Trailer for Open – imdb.com/video/vi1987821593/
Storyline: “A former professional golfer attempts to qualify for The Open Championship having taken a break from the game due to experiencing a trauma. On his comeback he meets a woman who is recovering from a trauma of her own. The peace and beauty of the golf course provide them with the platform they need to form an unbreakable bond.”
I found this treasure on Prime.
“Open” is one of those movies that at its core is from a creative mind that sees the story, tells the story, and acts the story. All done exceptionally well. These movies are rare. I have a small collection of favorites, but one that I re-watch from time to time is “Take Me Home.” It’s a rom-com with the director, writer and main character being the same person. Most others who attempt this usually fail . . . miserably.
Jack Eve wrote, directed, and is the main character in “Open.” He was born into an acting family and was trained at the Royal Academy of Dramatic Art (RADA). What makes “Open” doable and work is perhaps the limit of characters (mostly just three). Although Prime presented it to me as a sports movie, it’s more of a love story. There are three elements of love; however, one is love for the game and the others are love for fellow humans.
A jogger disturbs a golfer and the conversations banter back and forth. The golfer says he hasn’t golfed in one thousand, eight hundred and twenty-three days . . . five years. She adds, “And two days.” She knows numbers. When they don’t follow through and fall in love, we are disappointed, but all is not lost.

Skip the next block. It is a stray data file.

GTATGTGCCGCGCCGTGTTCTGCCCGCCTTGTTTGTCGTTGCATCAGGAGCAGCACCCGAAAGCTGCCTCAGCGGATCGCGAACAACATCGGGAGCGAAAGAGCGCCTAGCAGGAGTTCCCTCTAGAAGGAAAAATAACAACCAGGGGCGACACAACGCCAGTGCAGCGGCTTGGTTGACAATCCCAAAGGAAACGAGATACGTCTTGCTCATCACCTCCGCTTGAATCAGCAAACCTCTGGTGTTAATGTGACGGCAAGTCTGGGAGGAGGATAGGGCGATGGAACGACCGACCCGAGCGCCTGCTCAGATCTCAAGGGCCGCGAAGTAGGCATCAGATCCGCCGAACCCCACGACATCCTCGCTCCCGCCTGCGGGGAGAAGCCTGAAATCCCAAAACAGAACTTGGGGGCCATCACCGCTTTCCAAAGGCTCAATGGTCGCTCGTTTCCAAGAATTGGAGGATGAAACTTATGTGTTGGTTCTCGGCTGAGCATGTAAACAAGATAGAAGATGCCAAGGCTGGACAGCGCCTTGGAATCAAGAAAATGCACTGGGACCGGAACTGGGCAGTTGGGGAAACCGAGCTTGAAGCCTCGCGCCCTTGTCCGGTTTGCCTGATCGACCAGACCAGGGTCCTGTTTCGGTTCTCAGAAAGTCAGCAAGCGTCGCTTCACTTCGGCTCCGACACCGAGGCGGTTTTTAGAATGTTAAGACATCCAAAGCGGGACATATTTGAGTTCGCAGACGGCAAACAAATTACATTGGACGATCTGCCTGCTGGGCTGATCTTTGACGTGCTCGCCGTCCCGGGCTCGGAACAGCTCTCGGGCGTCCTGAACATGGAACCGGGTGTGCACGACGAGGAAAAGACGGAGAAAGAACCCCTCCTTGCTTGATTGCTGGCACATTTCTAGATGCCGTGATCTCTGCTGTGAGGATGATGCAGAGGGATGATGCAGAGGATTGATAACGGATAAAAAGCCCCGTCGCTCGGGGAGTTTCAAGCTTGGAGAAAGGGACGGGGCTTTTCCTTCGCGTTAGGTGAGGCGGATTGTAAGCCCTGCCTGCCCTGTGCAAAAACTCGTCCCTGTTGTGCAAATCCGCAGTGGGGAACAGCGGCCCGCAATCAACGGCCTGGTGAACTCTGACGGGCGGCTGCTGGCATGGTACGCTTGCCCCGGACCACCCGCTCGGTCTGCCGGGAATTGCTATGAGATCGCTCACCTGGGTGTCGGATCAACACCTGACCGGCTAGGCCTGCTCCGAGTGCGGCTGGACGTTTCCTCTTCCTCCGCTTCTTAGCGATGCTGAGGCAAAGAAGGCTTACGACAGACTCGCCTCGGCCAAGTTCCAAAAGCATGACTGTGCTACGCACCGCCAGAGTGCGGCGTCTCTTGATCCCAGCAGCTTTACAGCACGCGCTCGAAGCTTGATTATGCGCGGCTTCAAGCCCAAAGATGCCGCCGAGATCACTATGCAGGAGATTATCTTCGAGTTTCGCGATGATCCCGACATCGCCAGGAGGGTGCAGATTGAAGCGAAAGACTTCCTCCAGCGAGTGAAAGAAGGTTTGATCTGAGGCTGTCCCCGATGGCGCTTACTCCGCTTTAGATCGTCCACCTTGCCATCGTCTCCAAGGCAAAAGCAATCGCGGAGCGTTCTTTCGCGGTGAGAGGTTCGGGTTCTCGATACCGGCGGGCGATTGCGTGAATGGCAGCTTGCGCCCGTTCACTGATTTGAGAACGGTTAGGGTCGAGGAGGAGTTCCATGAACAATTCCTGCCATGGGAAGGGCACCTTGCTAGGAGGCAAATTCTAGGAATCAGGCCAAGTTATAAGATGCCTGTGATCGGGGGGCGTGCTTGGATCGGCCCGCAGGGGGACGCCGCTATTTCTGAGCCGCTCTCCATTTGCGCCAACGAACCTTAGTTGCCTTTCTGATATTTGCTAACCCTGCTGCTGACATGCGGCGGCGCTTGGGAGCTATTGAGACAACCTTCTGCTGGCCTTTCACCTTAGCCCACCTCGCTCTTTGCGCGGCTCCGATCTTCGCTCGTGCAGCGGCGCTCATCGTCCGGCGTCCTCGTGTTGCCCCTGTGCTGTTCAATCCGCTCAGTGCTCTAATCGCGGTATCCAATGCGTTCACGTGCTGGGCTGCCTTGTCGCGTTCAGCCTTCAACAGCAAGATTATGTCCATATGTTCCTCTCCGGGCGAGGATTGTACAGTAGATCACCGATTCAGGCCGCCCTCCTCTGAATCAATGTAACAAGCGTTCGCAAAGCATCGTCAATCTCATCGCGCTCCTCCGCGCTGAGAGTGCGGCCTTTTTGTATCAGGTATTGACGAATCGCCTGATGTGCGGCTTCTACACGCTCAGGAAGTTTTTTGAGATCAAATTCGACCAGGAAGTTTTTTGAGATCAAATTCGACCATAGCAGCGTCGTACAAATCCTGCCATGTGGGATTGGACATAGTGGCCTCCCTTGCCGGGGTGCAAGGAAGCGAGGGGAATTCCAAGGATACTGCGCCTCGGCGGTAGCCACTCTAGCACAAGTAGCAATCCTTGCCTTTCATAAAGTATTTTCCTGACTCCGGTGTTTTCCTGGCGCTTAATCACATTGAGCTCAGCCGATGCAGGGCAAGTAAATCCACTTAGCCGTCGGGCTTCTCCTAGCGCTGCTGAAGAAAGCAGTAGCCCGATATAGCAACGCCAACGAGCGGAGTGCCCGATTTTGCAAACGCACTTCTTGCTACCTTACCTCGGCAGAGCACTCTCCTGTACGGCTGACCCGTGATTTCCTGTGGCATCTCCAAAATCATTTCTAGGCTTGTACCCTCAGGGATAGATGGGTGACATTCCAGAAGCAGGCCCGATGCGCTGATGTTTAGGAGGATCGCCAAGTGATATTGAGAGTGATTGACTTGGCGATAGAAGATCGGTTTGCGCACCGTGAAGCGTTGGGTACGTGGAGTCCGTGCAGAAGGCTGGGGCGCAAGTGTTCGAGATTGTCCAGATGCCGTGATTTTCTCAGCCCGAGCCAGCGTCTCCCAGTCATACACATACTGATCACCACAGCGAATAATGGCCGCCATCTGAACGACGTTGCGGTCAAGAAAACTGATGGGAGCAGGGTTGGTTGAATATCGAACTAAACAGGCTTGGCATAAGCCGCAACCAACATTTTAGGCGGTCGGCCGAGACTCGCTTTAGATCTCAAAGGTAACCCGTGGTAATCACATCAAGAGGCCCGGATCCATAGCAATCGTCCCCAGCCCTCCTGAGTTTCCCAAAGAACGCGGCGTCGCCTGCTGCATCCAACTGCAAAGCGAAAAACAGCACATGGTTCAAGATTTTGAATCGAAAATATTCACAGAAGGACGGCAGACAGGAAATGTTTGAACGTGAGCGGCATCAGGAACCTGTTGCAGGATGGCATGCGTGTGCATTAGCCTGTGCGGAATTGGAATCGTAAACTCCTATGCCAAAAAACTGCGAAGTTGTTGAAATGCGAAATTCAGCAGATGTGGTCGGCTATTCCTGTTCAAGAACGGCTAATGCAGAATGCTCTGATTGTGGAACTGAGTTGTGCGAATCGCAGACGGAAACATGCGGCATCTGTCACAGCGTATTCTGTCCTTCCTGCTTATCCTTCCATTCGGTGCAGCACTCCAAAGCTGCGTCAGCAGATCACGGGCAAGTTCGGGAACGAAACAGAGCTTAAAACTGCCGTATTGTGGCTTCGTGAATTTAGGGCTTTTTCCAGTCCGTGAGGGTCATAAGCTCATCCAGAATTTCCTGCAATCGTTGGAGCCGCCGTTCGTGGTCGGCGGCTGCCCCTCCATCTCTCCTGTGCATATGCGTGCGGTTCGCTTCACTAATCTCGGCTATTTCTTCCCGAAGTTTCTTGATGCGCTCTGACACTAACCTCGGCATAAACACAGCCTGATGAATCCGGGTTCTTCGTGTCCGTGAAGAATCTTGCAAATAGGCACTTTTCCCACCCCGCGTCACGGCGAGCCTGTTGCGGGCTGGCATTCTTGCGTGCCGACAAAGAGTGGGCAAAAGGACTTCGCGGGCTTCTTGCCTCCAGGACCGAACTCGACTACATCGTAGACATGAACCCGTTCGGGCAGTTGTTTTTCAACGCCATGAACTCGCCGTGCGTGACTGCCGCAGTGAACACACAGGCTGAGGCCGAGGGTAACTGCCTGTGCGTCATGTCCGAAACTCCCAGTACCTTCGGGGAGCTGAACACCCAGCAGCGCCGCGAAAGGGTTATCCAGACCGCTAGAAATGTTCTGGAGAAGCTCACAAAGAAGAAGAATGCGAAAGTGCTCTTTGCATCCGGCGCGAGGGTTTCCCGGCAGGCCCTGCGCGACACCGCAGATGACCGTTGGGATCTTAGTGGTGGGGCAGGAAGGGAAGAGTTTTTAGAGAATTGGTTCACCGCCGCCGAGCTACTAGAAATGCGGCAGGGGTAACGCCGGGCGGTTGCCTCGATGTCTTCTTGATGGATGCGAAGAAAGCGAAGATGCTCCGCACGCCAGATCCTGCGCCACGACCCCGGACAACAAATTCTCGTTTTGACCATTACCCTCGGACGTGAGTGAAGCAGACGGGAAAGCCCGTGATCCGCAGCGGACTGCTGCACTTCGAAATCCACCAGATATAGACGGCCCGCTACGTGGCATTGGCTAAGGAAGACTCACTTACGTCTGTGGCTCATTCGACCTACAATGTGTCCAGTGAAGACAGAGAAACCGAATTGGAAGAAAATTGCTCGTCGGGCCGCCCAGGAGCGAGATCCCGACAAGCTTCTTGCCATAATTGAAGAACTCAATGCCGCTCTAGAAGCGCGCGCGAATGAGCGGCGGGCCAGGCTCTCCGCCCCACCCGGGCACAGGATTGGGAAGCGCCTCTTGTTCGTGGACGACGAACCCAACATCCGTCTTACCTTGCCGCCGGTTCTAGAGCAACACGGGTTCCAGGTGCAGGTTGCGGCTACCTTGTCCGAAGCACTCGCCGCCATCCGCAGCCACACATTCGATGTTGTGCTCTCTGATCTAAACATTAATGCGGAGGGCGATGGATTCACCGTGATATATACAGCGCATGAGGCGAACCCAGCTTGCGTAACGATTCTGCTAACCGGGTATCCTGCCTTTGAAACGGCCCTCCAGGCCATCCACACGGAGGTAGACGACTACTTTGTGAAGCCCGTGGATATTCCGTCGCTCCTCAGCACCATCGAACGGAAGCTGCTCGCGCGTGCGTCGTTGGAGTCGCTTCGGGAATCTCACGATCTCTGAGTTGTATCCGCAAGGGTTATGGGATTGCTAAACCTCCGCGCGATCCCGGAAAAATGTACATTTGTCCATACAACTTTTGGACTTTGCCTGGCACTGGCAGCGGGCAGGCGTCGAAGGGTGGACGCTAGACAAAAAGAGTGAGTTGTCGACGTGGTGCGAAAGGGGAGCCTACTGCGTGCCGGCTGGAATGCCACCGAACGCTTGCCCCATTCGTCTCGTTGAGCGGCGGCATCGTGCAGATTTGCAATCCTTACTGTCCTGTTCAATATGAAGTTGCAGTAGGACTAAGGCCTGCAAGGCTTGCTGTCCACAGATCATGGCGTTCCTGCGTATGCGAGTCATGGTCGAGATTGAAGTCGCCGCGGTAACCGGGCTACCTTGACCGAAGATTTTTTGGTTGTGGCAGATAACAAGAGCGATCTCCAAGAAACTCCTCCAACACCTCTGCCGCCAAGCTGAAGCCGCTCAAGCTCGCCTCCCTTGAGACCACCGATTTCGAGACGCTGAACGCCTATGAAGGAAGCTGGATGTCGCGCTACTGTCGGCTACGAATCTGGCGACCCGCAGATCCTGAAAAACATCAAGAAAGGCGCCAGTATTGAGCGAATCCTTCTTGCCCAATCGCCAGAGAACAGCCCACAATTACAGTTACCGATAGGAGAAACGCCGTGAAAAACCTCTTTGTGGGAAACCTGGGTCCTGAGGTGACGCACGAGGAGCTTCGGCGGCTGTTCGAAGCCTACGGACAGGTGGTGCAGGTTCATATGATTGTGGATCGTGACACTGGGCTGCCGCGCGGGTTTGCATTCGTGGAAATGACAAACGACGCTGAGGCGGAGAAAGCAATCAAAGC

We see two brothers who grew up together golfing, both have talent, but one has an underlying health issue. They argue. One dies.
I played in a local fundraising golf tournament for Soroptimists a few weeks ago. Our foursome consisted of all old friends, but I hadn’t actually played in four years, and hadn’t played with my buddies for quite a few years on top of that. It was as if there had been no time separation; we laughed when we made bad shots and cheered each other along on good shots. There may have been more laughter than cheers, but I could be wrong. The love of golf was still there. Our ability? Maybe not. In “Open” the ability was there and love was there also; we can only assume it will bloom in the movie.
Oliver Johnstone played the brother with health problems. He looks familiar, probably from the James Bond film “Skyfall,” but he does have extensive acting credits.
Pippa Bennett-Warner plays the jogger. She was also trained at The Royal Academy of Dramatic Art (RADA). When the golfer bids her goodbye, we are disappointed and feel let down, but the short film still has miles to go. It’s a lovely film. It reminded me of meeting my wife. It reminded my wife of meeting me.